Level-loading programs inherently require consultation and collaboration with multiple interested party groups to ensure success. The involvement of health system leadership is necessary to align goals and resources across multiple hospitals. Displaying wait times requires IT resources to integrate real-time electronic health record (EHR) information with the public-facing display and alignment among regulatory, marketing, and frontline staff for consistent and effective messaging. Internal transfers within a healthcare system require collaboration between ED’s and admitting services, determination of inclusion criteria for transfers, and ongoing review to address barriers.4 This may also be adapted to fit within the framework of existing command centers. Strategies involving collaboration with EMS involve additional external interested parties and may require governmental agency approval and consultation with other local hospitals.2,3 It is also important for patient advocacy and quality and safety teams to be involved to monitor for safety events and health disparities.

Key Points

  • Level-loading is a strategy that addresses ED crowding and boarding by transferring patients from crowded hospitals with high occupancy to hospitals with lower occupancy or excess capacity.
  • Some examples of front-end interventions include publishing wait times for patients or EMS direction to EDs with capacity while back-end interventions involve inter-facility transportation of patients boarding in the ED to available inpatient wards.
  • Hospitals that have implemented level-loading programs have shown improvements in operational metrics including decreased ED length of stay, decreased wait times, and decreased time in EMS diversion.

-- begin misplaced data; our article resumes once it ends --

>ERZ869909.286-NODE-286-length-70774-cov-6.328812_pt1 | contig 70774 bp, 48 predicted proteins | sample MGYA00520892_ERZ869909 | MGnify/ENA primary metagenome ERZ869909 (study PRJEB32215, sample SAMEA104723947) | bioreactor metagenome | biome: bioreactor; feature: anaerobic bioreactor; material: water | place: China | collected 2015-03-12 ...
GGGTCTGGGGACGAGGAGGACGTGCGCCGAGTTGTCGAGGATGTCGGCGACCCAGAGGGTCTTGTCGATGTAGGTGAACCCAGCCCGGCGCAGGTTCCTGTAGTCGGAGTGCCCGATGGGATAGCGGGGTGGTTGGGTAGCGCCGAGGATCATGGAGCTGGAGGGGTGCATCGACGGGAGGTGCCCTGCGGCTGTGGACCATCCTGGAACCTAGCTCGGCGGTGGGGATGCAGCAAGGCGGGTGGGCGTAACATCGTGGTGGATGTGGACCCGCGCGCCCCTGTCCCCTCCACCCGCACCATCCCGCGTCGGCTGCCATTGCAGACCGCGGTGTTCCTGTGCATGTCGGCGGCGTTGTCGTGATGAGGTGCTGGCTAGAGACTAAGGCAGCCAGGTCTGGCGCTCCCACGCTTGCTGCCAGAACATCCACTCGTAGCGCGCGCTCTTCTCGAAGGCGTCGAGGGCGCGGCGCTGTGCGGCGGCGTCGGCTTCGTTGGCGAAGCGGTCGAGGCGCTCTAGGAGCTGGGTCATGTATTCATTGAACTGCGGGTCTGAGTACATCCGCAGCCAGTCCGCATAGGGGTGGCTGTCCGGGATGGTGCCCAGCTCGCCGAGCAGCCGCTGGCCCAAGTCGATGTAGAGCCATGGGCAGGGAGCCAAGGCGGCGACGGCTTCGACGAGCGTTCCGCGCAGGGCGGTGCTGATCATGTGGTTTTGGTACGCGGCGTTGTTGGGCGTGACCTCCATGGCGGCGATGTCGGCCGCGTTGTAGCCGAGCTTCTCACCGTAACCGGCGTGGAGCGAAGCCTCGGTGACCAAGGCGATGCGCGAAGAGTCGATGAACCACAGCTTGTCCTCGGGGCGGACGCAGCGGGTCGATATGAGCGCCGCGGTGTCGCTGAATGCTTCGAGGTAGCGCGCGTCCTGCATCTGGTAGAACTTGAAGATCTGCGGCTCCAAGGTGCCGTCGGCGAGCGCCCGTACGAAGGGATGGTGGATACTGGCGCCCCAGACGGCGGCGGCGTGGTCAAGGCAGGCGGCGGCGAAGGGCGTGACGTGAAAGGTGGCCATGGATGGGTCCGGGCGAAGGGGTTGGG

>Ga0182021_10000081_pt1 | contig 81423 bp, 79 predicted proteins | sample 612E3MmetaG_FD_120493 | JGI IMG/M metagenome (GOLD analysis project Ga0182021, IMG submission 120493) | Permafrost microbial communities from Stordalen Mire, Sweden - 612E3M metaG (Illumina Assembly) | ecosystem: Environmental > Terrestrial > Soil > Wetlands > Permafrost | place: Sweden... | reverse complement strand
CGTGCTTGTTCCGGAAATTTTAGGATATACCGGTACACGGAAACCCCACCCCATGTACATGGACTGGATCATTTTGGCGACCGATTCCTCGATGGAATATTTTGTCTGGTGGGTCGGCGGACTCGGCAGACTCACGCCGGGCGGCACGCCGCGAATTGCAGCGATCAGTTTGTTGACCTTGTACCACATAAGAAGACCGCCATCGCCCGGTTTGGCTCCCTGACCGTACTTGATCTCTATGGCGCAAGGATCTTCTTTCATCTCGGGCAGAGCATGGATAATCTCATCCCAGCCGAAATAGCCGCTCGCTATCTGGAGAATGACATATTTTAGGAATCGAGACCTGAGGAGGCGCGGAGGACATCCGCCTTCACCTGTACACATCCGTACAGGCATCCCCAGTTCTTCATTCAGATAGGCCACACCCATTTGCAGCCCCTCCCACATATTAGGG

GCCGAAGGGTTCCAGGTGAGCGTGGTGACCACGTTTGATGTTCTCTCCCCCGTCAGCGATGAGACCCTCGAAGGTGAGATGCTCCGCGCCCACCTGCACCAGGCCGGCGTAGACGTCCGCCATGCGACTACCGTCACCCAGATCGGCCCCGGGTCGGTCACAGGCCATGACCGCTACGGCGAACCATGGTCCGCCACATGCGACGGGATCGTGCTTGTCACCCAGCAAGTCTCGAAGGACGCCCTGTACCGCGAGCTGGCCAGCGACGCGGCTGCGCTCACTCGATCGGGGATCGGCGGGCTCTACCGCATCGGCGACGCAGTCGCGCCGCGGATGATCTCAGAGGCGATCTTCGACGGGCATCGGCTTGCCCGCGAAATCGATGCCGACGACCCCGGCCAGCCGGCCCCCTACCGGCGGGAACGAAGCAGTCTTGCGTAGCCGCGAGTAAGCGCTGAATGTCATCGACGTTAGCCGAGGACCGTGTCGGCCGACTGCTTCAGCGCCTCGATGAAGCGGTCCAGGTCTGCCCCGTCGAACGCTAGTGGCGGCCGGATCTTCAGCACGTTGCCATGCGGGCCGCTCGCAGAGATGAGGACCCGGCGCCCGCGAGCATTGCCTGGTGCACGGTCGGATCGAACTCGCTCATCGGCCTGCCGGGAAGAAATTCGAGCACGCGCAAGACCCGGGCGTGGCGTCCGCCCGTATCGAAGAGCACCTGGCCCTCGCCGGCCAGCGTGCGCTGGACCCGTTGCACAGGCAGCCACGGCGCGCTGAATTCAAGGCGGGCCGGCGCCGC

• Collaboration with both internal and external interested parties is necessary for successful implementation and ongoing monitoring for potential safety events and health disparities is recommended.



  1. Xie B, Youash S. The effects of publishing emergency department wait time on patient utilization patterns in a community with two emergency department sites: a retrospective, quasi-experiment design. Int J Emerg Med. 2011 Jun 14; 4(1):29.
  2. Felice J, Coughlin RF, Burns K, Chmura C, Bogucki S, Cone DC, Joseph D, Parwani V, Li F, Saxa T, Ulrich A. Effects of Real-time EMS Direction on Optimizing EMS Turnaround and Load-balancing Between Neighboring Hospital Campuses. Prehosp Emerg Care. 2019 Nov-Dec; 23(6):788-794.
  3. Sprivulis, P, Gerrard B. Internet-accessible emergency department workload information reduces ambulance diversion. Prehosp Emerg Care. 2005 Jul-Sep; 9(3):285-291.
  4. Lee AH, Berlyand Y, Dunn PF, Goralnick E, Le LH, Raja AS, Baugh JJ, Cooper S, Yun BJ. Level-loading a health system by transferring emergency department patients to a community hospital: prospective cohort study. Am J Emerg Med. 2022 Oct; 60:29-33.
  5. Ahn JY, Ryoo HW, Park J, Kim JK, Lee MJ, Kim KY, Shin SD, Cha WC, Seo JS, Kim YA. New Intervention Model of Regional Transfer Network System to Alleviate Crowding of Regional Emergency Medical Center. J Korean Med Sci. 2016 May; 31(5):806-813.
  6. Lee AH, Dunn PF, Cooper S, Seger R, Raja AS, Safavi KC, Yun BJ. COVID-19 Level-Loading: Transferring Emergency Department Patients to a Partner Academic Medical Center Within a Healthcare System. Am J Med Qual. 2021 Sep-Oct 01; 36(5):368-370.
  7. Boudourakis L, Silvestri DM, Natsui S, et al. Using interfacility transfers to 'level-load' demand from surging COVID-19 patients: lessons from NYC Health + Hospitals. Health Affairs Blog.